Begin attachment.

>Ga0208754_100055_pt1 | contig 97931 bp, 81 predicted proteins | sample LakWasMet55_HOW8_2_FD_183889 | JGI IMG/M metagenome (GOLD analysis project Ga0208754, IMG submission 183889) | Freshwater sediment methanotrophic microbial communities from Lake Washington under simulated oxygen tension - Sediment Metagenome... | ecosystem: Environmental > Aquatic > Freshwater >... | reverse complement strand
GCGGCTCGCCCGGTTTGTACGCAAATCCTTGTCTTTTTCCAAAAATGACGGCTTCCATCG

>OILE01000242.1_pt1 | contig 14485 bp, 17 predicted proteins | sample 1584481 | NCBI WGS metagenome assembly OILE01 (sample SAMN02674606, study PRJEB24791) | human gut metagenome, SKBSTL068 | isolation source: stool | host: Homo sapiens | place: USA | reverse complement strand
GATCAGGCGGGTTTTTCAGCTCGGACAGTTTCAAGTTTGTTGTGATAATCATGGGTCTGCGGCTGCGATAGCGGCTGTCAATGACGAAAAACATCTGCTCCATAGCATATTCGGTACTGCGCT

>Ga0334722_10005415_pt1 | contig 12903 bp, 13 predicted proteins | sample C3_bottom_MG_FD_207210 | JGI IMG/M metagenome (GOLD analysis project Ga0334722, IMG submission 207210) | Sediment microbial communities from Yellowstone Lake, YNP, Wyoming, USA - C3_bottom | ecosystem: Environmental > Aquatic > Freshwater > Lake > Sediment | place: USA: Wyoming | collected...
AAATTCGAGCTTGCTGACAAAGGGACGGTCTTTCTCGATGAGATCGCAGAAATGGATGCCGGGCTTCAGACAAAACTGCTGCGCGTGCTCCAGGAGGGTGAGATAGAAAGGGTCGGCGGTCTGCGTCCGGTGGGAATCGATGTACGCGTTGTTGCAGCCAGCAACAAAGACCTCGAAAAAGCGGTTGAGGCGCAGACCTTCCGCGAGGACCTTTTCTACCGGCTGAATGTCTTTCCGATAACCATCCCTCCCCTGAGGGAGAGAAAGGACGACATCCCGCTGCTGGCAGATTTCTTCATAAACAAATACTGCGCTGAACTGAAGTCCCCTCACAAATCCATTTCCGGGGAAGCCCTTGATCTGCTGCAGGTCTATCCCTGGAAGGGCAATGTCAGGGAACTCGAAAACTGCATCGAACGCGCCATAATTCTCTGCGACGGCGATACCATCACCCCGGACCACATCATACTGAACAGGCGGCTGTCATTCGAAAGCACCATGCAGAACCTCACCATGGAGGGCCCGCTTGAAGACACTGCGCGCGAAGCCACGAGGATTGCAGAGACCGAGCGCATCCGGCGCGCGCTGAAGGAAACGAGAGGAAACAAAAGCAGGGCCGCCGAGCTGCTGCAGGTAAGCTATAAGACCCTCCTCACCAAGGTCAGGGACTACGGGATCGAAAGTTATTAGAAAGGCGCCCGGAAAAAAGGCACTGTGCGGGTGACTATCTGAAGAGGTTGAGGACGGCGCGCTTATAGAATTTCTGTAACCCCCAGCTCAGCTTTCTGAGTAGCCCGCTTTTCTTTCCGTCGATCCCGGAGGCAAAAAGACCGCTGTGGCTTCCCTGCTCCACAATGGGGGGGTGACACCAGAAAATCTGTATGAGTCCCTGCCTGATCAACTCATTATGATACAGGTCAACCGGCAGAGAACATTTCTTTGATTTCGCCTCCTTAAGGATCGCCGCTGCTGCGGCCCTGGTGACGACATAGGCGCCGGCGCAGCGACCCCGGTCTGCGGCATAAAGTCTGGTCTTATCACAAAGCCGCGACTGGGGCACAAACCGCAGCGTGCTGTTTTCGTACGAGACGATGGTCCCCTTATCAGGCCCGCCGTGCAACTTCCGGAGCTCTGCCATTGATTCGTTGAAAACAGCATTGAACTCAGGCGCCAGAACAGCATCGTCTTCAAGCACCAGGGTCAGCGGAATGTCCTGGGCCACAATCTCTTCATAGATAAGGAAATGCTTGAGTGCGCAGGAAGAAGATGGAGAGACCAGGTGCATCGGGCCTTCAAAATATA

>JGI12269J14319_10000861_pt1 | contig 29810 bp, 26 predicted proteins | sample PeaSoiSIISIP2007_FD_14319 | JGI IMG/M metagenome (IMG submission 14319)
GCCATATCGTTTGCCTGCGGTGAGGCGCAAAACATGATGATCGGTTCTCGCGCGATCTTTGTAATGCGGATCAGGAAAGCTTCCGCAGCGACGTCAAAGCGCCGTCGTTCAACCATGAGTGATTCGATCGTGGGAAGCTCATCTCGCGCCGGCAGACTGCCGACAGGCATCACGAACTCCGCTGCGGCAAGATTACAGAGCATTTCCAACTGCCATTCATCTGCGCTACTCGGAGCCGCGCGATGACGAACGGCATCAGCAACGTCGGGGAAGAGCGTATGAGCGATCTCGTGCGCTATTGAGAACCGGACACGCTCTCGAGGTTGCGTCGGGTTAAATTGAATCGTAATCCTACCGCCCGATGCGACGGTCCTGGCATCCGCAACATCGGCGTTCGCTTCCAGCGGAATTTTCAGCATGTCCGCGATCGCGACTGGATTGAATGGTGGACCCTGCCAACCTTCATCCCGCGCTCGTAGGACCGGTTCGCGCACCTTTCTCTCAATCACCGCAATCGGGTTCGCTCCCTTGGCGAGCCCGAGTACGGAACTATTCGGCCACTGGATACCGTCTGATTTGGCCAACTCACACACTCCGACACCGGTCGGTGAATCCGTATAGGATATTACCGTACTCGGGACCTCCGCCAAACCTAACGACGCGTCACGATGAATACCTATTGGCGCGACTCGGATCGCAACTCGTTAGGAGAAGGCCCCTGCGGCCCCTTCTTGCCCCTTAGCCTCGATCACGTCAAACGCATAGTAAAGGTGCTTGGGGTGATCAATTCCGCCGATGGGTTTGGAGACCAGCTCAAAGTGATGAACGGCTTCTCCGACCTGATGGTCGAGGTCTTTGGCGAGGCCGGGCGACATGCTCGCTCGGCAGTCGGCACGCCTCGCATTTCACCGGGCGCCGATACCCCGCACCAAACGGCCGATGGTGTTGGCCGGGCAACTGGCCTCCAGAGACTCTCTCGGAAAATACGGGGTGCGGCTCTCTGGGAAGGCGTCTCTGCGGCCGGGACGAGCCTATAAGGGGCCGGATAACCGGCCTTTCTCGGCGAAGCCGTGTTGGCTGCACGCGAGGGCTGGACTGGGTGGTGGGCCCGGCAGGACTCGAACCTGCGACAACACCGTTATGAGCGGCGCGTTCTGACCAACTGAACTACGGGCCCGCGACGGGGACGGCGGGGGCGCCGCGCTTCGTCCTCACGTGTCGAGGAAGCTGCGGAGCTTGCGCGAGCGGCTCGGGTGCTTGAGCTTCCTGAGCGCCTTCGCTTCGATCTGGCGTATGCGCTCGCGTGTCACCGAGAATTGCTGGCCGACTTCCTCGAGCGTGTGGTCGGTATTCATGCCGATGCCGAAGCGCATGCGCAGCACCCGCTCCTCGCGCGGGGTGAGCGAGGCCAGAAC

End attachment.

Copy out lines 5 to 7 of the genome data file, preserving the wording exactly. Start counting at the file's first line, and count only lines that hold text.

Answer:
>Ga0334722_10005415_pt1 | contig 12903 bp, 13 predicted proteins | sample C3_bottom_MG_FD_207210 | JGI IMG/M metagenome (GOLD analysis project Ga0334722, IMG submission 207210) | Sediment microbial communities from Yellowstone Lake, YNP, Wyoming, USA - C3_bottom | ecosystem: Environmental > Aquatic > Freshwater > Lake > Sediment | place: USA: Wyoming | collected...
AAATTCGAGCTTGCTGACAAAGGGACGGTCTTTCTCGATGAGATCGCAGAAATGGATGCCGGGCTTCAGACAAAACTGCTGCGCGTGCTCCAGGAGGGTGAGATAGAAAGGGTCGGCGGTCTGCGTCCGGTGGGAATCGATGTACGCGTTGTTGCAGCCAGCAACAAAGACCTCGAAAAAGCGGTTGAGGCGCAGACCTTCCGCGAGGACCTTTTCTACCGGCTGAATGTCTTTCCGATAACCATCCCTCCCCTGAGGGAGAGAAAGGACGACATCCCGCTGCTGGCAGATTTCTTCATAAACAAATACTGCGCTGAACTGAAGTCCCCTCACAAATCCATTTCCGGGGAAGCCCTTGATCTGCTGCAGGTCTATCCCTGGAAGGGCAATGTCAGGGAACTCGAAAACTGCATCGAACGCGCCATAATTCTCTGCGACGGCGATACCATCACCCCGGACCACATCATACTGAACAGGCGGCTGTCATTCGAAAGCACCATGCAGAACCTCACCATGGAGGGCCCGCTTGAAGACACTGCGCGCGAAGCCACGAGGATTGCAGAGACCGAGCGCATCCGGCGCGCGCTGAAGGAAACGAGAGGAAACAAAAGCAGGGCCGCCGAGCTGCTGCAGGTAAGCTATAAGACCCTCCTCACCAAGGTCAGGGACTACGGGATCGAAAGTTATTAGAAAGGCGCCCGGAAAAAAGGCACTGTGCGGGTGACTATCTGAAGAGGTTGAGGACGGCGCGCTTATAGAATTTCTGTAACCCCCAGCTCAGCTTTCTGAGTAGCCCGCTTTTCTTTCCGTCGATCCCGGAGGCAAAAAGACCGCTGTGGCTTCCCTGCTCCACAATGGGGGGGTGACACCAGAAAATCTGTATGAGTCCCTGCCTGATCAACTCATTATGATACAGGTCAACCGGCAGAGAACATTTCTTTGATTTCGCCTCCTTAAGGATCGCCGCTGCTGCGGCCCTGGTGACGACATAGGCGCCGGCGCAGCGACCCCGGTCTGCGGCATAAAGTCTGGTCTTATCACAAAGCCGCGACTGGGGCACAAACCGCAGCGTGCTGTTTTCGTACGAGACGATGGTCCCCTTATCAGGCCCGCCGTGCAACTTCCGGAGCTCTGCCATTGATTCGTTGAAAACAGCATTGAACTCAGGCGCCAGAACAGCATCGTCTTCAAGCACCAGGGTCAGCGGAATGTCCTGGGCCACAATCTCTTCATAGATAAGGAAATGCTTGAGTGCGCAGGAAGAAGATGGAGAGACCAGGTGCATCGGGCCTTCAAAATATA

>JGI12269J14319_10000861_pt1 | contig 29810 bp, 26 predicted proteins | sample PeaSoiSIISIP2007_FD_14319 | JGI IMG/M metagenome (IMG submission 14319)